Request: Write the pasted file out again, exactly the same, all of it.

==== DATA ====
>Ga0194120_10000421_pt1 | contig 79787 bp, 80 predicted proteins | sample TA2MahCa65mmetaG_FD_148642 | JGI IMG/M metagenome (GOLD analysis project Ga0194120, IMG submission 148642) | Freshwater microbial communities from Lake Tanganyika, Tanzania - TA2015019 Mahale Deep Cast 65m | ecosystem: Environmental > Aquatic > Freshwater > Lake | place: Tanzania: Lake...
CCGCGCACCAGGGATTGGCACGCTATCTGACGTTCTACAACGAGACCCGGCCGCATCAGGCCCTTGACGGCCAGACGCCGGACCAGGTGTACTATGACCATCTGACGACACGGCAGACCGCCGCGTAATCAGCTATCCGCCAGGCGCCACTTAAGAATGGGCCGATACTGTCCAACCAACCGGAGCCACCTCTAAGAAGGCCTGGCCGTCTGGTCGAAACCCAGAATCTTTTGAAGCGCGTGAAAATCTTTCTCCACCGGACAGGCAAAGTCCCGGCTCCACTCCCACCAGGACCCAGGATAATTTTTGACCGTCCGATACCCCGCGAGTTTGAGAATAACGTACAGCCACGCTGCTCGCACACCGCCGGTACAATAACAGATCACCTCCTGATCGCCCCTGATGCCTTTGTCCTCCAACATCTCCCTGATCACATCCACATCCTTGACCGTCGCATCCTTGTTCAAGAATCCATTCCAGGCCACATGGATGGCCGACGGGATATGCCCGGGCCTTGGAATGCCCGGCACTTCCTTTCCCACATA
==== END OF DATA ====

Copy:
>Ga0194120_10000421_pt1 | contig 79787 bp, 80 predicted proteins | sample TA2MahCa65mmetaG_FD_148642 | JGI IMG/M metagenome (GOLD analysis project Ga0194120, IMG submission 148642) | Freshwater microbial communities from Lake Tanganyika, Tanzania - TA2015019 Mahale Deep Cast 65m | ecosystem: Environmental > Aquatic > Freshwater > Lake | place: Tanzania: Lake...
CCGCGCACCAGGGATTGGCACGCTATCTGACGTTCTACAACGAGACCCGGCCGCATCAGGCCCTTGACGGCCAGACGCCGGACCAGGTGTACTATGACCATCTGACGACACGGCAGACCGCCGCGTAATCAGCTATCCGCCAGGCGCCACTTAAGAATGGGCCGATACTGTCCAACCAACCGGAGCCACCTCTAAGAAGGCCTGGCCGTCTGGTCGAAACCCAGAATCTTTTGAAGCGCGTGAAAATCTTTCTCCACCGGACAGGCAAAGTCCCGGCTCCACTCCCACCAGGACCCAGGATAATTTTTGACCGTCCGATACCCCGCGAGTTTGAGAATAACGTACAGCCACGCTGCTCGCACACCGCCGGTACAATAACAGATCACCTCCTGATCGCCCCTGATGCCTTTGTCCTCCAACATCTCCCTGATCACATCCACATCCTTGACCGTCGCATCCTTGTTCAAGAATCCATTCCAGGCCACATGGATGGCCGACGGGATATGCCCGGGCCTTGGAATGCCCGGCACTTCCTTTCCCACATA